Women who try to make up for a ‘sleep debt’ may be at greater risk for heart disease later in life than those who do, according to preliminary research.
The study found that women over 60 who had been sleeping more on the weekends to play ‘catch up’ from a week’s worth of short nights were five percent more likely to show signs of heart disease.
Regardless of other risk factors like socioeconomic status and age, the more sleep deprived women were, the more likely they were to be obese and have high blood pressure, according to the presentation given at this year’s annual American Heart Association meeting.
The relationship between short nightly bouts of sleep is well established, but this study was one of few to look at whether or not longer episodes of sleep – in attempts to make up for a sleep debt – indicated similar risks.
Women over 60 who tried to make up for sleep debts on the weekend were at greater risk for signs of heart disease than others, according to a new study
We know, overall, that the less sleep we get the greater our risk of heart trouble. We also know that the older we get, the fewer hours and poorer quality of sleep we get.
One study found that getting less than six hours of sleep each night doubled the risk of both heart attack and sleep for people over 45 years old, according to the National Sleep Foundation.
During sleep, the heart rate falls from around 60 beats per minute to between 45 to 50 beats per minute.
That lower heart rate helps to keep overall blood pressure lower. Those that don’t get enough sleep are also much more prone to overall inflammation and the build-up of C-reactive protein, which is part of the inflammatory response. There is a very close, predictive link between high levels of the protein and the risk of heart attack.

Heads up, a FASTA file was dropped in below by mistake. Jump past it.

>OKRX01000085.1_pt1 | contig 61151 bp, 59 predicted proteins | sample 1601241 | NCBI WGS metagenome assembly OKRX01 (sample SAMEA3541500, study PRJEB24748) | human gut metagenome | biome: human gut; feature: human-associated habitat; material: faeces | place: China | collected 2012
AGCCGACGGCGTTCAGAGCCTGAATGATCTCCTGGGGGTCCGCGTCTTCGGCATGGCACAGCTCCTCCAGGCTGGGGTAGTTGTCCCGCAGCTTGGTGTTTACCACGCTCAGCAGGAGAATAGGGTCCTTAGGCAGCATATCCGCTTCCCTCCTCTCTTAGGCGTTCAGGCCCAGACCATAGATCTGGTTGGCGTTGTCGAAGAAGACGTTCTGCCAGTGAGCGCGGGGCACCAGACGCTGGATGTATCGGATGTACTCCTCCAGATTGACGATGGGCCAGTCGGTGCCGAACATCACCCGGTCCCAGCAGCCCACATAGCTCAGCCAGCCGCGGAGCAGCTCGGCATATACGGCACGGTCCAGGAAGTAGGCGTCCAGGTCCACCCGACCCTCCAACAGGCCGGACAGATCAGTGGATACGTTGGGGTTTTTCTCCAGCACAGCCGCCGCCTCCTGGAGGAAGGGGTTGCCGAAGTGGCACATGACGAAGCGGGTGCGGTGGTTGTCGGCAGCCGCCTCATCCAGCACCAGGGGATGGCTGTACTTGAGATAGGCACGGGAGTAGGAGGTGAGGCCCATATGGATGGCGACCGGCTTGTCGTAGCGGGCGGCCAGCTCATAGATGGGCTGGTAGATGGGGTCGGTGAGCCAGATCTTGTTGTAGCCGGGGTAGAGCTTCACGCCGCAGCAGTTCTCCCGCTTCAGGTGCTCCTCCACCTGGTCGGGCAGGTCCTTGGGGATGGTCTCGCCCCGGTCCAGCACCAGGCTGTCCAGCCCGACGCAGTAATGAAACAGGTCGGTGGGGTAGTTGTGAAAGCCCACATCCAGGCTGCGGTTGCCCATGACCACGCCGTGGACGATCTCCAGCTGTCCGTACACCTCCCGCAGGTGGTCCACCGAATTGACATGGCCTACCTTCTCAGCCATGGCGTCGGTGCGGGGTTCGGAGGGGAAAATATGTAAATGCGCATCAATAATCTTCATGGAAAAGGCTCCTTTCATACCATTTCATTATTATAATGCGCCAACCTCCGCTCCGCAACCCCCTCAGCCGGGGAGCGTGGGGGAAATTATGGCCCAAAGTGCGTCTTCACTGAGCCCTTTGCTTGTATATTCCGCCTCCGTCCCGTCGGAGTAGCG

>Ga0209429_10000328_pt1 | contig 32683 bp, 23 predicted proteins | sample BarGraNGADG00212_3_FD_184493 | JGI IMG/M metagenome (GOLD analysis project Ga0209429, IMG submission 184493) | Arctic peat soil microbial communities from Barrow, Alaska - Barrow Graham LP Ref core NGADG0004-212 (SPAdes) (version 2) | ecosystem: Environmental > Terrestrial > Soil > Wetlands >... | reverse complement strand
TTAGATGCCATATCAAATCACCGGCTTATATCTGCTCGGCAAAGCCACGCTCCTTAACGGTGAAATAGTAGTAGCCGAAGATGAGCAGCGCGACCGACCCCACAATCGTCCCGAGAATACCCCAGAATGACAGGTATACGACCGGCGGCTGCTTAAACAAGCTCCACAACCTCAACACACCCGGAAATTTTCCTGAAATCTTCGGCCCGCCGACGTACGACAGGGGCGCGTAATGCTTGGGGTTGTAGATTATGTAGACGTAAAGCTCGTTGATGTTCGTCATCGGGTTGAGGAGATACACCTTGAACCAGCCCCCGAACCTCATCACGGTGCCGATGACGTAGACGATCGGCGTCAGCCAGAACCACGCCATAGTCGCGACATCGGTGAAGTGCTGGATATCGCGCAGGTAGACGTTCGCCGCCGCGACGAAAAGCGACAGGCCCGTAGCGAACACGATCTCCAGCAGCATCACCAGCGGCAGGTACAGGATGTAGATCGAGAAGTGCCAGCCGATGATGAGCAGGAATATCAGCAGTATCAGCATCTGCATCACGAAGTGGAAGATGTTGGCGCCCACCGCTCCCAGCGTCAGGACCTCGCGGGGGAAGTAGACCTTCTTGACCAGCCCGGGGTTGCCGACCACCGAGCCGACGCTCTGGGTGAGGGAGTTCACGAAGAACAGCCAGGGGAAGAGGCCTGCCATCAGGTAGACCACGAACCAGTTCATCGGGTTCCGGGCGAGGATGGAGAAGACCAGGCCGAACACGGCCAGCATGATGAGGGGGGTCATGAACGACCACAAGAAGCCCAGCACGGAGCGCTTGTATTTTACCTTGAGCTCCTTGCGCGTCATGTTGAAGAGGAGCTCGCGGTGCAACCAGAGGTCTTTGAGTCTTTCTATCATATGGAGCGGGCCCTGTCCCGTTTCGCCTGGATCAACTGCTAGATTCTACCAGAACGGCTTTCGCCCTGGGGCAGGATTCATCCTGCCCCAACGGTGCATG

As people age, we experience a greater number of disturbances throughout the night. The parts of the brain that generate the slow waves of deep sleep deteriorate first and it becomes harder to stay asleep as long.
Women suffer from marginally less sleep deprivation than do men, but have a harder time making up their sleep debts, according to previous research.
One Harvard sleep specialist has recommended that women who miss 10 hours of sleep in one week at three to four additional hours of scheduled sleep into their weekend plans.
The recommendations for a longer-running deficit require a couple of weeks of bigger sleeps.
Half of women between ages 40 and 59 reported waking up feeling like they weren’t well-rested more than half of the week in one study.
Menopause can make sleep even harder to come by for women. Disturbances like hot flashes and hormonal surges can throw off even the most diligent attempts to get the recommend seven to nine hours of sleep.
The new study from researchers at the University of California San Francisco, however, took an additional two hours a night of weekend sleep to mean that professional women between 60 and 84 were sleep deprived.
The study found that even the women trying to make up for lost shut-eye were still significantly less heart-healthy than those who didn’t need the extra weekend snoozes.
Their findings suggest that the attempts to make up for lost sleep contribute to broader ‘weekly sleep duration variation, possibly leading to circadian misalignment,’ which, the authors wrote, ‘might be associated with cardiovascular risk in older women.’